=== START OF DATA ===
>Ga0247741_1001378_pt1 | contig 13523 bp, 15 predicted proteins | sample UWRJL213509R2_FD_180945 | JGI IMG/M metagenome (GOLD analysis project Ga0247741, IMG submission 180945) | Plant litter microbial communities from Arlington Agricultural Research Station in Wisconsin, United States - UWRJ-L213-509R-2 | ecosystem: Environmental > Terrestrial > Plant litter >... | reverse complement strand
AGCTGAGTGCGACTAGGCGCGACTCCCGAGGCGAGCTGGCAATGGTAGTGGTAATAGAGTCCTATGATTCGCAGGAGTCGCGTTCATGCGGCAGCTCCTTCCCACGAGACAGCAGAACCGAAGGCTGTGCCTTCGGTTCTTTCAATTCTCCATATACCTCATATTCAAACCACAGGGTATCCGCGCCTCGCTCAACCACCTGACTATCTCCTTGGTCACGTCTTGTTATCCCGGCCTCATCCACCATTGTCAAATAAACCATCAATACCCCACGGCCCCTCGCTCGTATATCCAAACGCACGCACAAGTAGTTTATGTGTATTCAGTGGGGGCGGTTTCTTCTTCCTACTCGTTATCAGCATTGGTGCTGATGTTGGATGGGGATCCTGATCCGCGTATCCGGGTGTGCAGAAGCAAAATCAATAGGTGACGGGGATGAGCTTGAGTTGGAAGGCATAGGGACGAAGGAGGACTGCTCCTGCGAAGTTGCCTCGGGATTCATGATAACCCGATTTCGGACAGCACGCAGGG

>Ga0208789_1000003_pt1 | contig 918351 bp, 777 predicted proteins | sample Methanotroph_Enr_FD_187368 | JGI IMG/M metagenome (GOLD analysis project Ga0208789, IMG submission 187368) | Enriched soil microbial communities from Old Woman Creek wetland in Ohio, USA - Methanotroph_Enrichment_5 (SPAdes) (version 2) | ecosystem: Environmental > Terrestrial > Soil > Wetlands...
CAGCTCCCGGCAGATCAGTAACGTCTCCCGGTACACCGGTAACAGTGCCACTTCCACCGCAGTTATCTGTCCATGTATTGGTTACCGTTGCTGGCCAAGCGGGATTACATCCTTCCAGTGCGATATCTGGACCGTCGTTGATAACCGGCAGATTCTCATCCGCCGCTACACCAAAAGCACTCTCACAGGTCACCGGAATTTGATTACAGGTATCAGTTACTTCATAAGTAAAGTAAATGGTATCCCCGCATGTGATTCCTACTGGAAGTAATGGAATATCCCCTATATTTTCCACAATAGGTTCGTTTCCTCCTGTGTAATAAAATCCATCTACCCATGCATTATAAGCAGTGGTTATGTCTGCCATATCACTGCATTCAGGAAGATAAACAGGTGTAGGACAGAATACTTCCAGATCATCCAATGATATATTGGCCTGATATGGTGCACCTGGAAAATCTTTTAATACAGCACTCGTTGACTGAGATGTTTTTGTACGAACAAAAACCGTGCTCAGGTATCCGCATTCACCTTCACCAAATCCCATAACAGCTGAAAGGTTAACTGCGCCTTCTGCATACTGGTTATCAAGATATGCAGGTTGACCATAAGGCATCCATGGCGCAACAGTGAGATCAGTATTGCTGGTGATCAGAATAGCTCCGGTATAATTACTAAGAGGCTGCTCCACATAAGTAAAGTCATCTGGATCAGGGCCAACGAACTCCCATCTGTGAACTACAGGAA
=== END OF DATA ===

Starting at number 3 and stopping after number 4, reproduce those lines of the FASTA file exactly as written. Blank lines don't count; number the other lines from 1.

>Ga0208789_1000003_pt1 | contig 918351 bp, 777 predicted proteins | sample Methanotroph_Enr_FD_187368 | JGI IMG/M metagenome (GOLD analysis project Ga0208789, IMG submission 187368) | Enriched soil microbial communities from Old Woman Creek wetland in Ohio, USA - Methanotroph_Enrichment_5 (SPAdes) (version 2) | ecosystem: Environmental > Terrestrial > Soil > Wetlands...
CAGCTCCCGGCAGATCAGTAACGTCTCCCGGTACACCGGTAACAGTGCCACTTCCACCGCAGTTATCTGTCCATGTATTGGTTACCGTTGCTGGCCAAGCGGGATTACATCCTTCCAGTGCGATATCTGGACCGTCGTTGATAACCGGCAGATTCTCATCCGCCGCTACACCAAAAGCACTCTCACAGGTCACCGGAATTTGATTACAGGTATCAGTTACTTCATAAGTAAAGTAAATGGTATCCCCGCATGTGATTCCTACTGGAAGTAATGGAATATCCCCTATATTTTCCACAATAGGTTCGTTTCCTCCTGTGTAATAAAATCCATCTACCCATGCATTATAAGCAGTGGTTATGTCTGCCATATCACTGCATTCAGGAAGATAAACAGGTGTAGGACAGAATACTTCCAGATCATCCAATGATATATTGGCCTGATATGGTGCACCTGGAAAATCTTTTAATACAGCACTCGTTGACTGAGATGTTTTTGTACGAACAAAAACCGTGCTCAGGTATCCGCATTCACCTTCACCAAATCCCATAACAGCTGAAAGGTTAACTGCGCCTTCTGCATACTGGTTATCAAGATATGCAGGTTGACCATAAGGCATCCATGGCGCAACAGTGAGATCAGTATTGCTGGTGATCAGAATAGCTCCGGTATAATTACTAAGAGGCTGCTCCACATAAGTAAAGTCATCTGGATCAGGGCCAACGAACTCCCATCTGTGAACTACAGGAA